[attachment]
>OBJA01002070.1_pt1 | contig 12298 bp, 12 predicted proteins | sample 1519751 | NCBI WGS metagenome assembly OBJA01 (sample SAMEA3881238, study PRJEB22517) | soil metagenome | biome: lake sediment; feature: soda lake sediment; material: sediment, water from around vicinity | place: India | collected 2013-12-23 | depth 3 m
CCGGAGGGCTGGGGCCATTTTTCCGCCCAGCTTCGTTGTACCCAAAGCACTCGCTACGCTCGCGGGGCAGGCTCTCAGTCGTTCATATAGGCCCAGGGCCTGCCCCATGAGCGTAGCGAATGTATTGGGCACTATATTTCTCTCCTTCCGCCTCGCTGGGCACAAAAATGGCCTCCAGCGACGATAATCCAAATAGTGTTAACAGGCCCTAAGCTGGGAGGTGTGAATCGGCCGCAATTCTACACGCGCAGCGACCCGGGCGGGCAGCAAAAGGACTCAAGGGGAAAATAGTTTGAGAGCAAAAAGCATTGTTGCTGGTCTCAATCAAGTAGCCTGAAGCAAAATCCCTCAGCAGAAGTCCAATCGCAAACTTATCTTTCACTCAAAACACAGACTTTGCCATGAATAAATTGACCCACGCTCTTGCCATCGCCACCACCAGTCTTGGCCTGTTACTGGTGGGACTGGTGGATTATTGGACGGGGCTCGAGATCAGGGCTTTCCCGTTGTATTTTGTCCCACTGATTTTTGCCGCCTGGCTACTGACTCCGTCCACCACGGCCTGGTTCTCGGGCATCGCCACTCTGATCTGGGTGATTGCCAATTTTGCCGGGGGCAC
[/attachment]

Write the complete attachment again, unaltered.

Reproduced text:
>OBJA01002070.1_pt1 | contig 12298 bp, 12 predicted proteins | sample 1519751 | NCBI WGS metagenome assembly OBJA01 (sample SAMEA3881238, study PRJEB22517) | soil metagenome | biome: lake sediment; feature: soda lake sediment; material: sediment, water from around vicinity | place: India | collected 2013-12-23 | depth 3 m
CCGGAGGGCTGGGGCCATTTTTCCGCCCAGCTTCGTTGTACCCAAAGCACTCGCTACGCTCGCGGGGCAGGCTCTCAGTCGTTCATATAGGCCCAGGGCCTGCCCCATGAGCGTAGCGAATGTATTGGGCACTATATTTCTCTCCTTCCGCCTCGCTGGGCACAAAAATGGCCTCCAGCGACGATAATCCAAATAGTGTTAACAGGCCCTAAGCTGGGAGGTGTGAATCGGCCGCAATTCTACACGCGCAGCGACCCGGGCGGGCAGCAAAAGGACTCAAGGGGAAAATAGTTTGAGAGCAAAAAGCATTGTTGCTGGTCTCAATCAAGTAGCCTGAAGCAAAATCCCTCAGCAGAAGTCCAATCGCAAACTTATCTTTCACTCAAAACACAGACTTTGCCATGAATAAATTGACCCACGCTCTTGCCATCGCCACCACCAGTCTTGGCCTGTTACTGGTGGGACTGGTGGATTATTGGACGGGGCTCGAGATCAGGGCTTTCCCGTTGTATTTTGTCCCACTGATTTTTGCCGCCTGGCTACTGACTCCGTCCACCACGGCCTGGTTCTCGGGCATCGCCACTCTGATCTGGGTGATTGCCAATTTTGCCGGGGGCAC